Sweden’s Opeth have proved themselves one of the most original and creative prog-metal bands of the past decade. On recent albums such as “Ghost Reveries” and “Watershed” Mikael Åkerfeldt and his band balanced moments of delicate beauty with moments of brutal heaviness, and it was the way they seamlessly combined the two that was a big part of the appeal.
With their tenth album they could have taken the easy option of trying to repeat a successful formula. But instead they’ve taken an abrupt turn, and done something completely different.
Gone are the death-metal growls. While it still has it’s heavier moments it’s can’t really be described as a metal album. The whole thing has a warm, retro 70s vibe, with echoes of artists as diverse as King Crimson, Frank Zappa and Uriah Heep. There is still much here that wouldn’t have sounded out of place in the quieter moments of the last couple of albums, and they still eschew traditional song structures in favour of complex epics with constantly shifting moods. Mikael Åkerfeldt again shows how good a vocalist he can be when he sings in a ‘clean’ style, and he’s got a keen ear for unorthodox but beautiful melodies.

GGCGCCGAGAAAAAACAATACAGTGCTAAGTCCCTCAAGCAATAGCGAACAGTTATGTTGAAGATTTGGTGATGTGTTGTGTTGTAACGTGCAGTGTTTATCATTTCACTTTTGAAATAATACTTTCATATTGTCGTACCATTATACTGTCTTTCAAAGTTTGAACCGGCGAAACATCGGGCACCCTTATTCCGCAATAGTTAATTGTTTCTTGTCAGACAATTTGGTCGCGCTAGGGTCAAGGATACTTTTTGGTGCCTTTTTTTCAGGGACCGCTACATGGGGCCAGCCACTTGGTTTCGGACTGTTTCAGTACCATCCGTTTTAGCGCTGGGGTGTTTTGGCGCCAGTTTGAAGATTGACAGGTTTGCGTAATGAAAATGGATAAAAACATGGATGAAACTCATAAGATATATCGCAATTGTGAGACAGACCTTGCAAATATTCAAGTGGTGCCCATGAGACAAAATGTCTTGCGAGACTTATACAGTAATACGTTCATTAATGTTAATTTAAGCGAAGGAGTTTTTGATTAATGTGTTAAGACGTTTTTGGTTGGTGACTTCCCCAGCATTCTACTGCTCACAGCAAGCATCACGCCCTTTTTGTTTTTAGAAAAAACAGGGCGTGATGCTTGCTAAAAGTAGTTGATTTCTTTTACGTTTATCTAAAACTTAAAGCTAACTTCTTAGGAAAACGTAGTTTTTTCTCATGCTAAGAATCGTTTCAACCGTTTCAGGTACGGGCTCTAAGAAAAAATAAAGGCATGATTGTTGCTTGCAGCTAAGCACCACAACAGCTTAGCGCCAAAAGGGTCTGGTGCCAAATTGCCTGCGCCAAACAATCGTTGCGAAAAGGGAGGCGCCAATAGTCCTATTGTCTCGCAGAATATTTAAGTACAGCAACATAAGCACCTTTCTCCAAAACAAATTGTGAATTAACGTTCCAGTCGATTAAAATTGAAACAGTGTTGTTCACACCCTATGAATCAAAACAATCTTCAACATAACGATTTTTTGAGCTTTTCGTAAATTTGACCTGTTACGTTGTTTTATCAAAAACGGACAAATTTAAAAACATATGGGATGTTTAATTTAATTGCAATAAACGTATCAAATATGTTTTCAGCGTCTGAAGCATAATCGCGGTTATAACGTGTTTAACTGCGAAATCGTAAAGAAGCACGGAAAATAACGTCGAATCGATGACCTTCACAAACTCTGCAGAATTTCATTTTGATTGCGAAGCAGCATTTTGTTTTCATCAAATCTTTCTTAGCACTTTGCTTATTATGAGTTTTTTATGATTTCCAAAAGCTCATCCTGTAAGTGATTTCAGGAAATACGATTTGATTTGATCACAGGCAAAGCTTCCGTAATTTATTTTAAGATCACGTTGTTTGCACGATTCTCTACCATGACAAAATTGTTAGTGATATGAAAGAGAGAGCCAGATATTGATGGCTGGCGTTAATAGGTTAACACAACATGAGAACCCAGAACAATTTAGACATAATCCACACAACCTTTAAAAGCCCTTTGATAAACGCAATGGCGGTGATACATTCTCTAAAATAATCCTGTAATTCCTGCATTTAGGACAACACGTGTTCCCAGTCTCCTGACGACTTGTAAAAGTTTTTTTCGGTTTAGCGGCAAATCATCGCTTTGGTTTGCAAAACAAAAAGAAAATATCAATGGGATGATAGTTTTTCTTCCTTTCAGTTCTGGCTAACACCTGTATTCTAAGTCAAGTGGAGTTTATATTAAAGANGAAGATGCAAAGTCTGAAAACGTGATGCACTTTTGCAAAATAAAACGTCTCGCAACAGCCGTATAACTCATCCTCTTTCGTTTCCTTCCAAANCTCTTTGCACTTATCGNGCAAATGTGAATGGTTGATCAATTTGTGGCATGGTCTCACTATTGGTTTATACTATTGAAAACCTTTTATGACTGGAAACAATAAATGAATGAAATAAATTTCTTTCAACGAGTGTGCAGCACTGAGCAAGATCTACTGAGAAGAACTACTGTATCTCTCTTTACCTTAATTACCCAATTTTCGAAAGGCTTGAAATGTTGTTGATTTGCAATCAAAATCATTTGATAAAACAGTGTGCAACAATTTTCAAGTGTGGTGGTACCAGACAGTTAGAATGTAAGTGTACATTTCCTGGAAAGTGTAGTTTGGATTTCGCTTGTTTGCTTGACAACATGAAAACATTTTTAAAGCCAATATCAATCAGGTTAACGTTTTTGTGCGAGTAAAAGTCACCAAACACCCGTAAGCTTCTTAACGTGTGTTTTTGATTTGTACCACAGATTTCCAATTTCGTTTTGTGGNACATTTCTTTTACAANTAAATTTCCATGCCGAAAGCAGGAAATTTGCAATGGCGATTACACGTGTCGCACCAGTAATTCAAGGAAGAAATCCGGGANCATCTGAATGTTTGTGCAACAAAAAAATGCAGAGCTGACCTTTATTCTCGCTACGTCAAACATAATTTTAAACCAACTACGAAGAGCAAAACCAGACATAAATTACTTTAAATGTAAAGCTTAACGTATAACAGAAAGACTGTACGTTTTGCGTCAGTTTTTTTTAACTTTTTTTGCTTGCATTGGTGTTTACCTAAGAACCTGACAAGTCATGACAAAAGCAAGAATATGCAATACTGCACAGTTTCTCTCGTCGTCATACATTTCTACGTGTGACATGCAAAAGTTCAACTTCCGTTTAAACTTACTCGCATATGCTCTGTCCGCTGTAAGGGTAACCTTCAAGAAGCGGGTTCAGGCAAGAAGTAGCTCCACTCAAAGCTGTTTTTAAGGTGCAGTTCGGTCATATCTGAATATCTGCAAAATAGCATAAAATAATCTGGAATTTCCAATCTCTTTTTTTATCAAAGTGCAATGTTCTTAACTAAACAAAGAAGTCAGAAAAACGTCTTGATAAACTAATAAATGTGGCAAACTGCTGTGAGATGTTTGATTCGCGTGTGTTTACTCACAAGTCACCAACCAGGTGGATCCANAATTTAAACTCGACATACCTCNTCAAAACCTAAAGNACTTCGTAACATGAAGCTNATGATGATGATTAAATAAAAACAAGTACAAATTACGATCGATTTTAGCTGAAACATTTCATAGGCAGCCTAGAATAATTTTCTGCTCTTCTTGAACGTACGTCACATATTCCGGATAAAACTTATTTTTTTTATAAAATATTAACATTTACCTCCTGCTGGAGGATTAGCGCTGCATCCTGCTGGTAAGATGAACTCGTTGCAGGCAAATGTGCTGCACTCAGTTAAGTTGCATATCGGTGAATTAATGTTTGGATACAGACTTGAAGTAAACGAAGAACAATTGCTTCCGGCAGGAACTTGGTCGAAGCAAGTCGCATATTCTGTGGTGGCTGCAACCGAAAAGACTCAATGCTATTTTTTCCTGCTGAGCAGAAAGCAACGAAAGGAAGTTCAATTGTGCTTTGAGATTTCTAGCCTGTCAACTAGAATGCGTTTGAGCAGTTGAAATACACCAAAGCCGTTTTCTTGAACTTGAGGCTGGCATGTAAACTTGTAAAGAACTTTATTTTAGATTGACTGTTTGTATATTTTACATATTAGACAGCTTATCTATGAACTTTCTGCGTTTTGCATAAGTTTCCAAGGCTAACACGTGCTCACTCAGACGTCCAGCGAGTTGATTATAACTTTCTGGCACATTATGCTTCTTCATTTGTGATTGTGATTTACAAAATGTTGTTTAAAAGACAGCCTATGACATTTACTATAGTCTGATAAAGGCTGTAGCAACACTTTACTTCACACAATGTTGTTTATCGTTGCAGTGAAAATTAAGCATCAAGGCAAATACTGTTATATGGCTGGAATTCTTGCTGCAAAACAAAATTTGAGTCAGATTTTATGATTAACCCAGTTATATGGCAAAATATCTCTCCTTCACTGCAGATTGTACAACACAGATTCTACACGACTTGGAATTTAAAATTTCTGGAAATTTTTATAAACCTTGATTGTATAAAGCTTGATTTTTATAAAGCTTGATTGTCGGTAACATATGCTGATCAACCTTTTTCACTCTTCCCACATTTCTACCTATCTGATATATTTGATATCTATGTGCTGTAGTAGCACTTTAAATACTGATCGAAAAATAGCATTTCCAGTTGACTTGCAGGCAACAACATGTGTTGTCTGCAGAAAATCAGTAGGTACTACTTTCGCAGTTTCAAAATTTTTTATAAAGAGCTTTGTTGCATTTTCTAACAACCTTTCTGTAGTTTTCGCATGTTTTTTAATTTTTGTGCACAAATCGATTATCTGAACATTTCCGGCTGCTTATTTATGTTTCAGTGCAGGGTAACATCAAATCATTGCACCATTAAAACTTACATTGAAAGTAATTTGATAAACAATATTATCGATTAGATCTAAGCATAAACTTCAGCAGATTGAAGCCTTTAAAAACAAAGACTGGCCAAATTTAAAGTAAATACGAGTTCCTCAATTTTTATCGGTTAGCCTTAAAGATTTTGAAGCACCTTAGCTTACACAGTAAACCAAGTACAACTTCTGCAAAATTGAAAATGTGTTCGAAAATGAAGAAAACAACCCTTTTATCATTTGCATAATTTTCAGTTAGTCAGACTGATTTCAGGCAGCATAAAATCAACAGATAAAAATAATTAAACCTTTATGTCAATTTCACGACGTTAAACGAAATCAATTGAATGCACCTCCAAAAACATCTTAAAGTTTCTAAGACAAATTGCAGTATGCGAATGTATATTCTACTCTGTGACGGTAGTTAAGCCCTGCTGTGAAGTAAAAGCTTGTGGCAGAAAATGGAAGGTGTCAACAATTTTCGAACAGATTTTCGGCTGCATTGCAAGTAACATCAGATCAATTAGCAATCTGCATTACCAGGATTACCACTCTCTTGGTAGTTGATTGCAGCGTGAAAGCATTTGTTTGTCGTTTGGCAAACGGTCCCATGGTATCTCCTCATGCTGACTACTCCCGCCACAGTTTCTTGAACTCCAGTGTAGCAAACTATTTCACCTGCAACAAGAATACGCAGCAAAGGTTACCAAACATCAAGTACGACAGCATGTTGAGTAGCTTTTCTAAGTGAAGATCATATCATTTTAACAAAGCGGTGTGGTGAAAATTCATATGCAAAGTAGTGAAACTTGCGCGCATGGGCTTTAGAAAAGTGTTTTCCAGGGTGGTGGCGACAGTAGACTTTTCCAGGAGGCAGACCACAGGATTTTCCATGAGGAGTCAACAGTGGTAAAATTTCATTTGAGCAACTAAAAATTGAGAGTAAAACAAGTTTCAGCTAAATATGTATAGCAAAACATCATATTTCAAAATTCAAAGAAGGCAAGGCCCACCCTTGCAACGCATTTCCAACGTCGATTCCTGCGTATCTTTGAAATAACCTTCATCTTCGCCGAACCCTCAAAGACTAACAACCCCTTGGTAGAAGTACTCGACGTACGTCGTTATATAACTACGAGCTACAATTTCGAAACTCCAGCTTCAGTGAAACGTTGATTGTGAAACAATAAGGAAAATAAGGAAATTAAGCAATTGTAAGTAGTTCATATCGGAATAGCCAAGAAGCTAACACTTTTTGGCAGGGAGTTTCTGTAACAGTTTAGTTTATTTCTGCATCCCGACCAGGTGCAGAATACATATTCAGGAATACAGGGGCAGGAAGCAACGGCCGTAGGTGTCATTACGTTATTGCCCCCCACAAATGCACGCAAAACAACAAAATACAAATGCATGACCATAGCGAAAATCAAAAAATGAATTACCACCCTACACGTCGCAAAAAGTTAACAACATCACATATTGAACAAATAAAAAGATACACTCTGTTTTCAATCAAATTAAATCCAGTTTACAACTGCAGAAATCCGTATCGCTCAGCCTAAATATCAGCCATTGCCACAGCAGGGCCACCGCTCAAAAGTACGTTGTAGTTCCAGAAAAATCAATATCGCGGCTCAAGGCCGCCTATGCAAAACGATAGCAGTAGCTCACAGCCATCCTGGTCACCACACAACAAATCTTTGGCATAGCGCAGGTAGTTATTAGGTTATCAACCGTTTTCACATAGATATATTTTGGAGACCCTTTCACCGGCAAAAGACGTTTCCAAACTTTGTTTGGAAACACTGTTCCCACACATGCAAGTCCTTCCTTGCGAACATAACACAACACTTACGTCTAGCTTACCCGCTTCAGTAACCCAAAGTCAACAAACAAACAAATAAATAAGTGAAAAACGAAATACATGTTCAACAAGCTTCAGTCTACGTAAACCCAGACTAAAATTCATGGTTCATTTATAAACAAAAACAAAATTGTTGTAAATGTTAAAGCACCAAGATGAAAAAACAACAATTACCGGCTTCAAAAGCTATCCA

Even with death-metal stripped out, it’s an enormously varied album. It begins with a very simple unaccompanied classical piano piece, a gentle lead-in for the delights to come. The hard rock of “Slither” with it’s barrelling rhythm comes over as a very deliberate homage to Deep Purple, with a riff and solo that’s pure Ritchie Blackmore. Then there’s the strongly jazz-tinged “Nepenthe” and “Hāxprocess”. An undoubted highlight is the penultimate track “Folklore” with a dramatic closing section which has to be one of the most exciting pieces of music I’ve heard all year. It ends, as it began, with an instrumental. The semi-acoustic “Marrow of the Earth” starts out sounding like a Blackmore’s Night piece, but builds to assume a melancholic grandeur beyond the scope of anything that band have done.
While this is likely to disappoint some out-and-out metal fans, this is still a very impressive release, and a strong candidate for progressive rock release of the year. There is endless debate in prog circles as to whether the term should refer to bands who try to capture the actual sound of classic 70s progressive rock, or for bands who evoke the same spirit of adventure of music without boundaries. Opeth are a rare band that fulfil both of these, sounding both unapologetically nostalgic and absolutely contemporary at the same time. Almost nobody else can pull that off as well as Opeth can.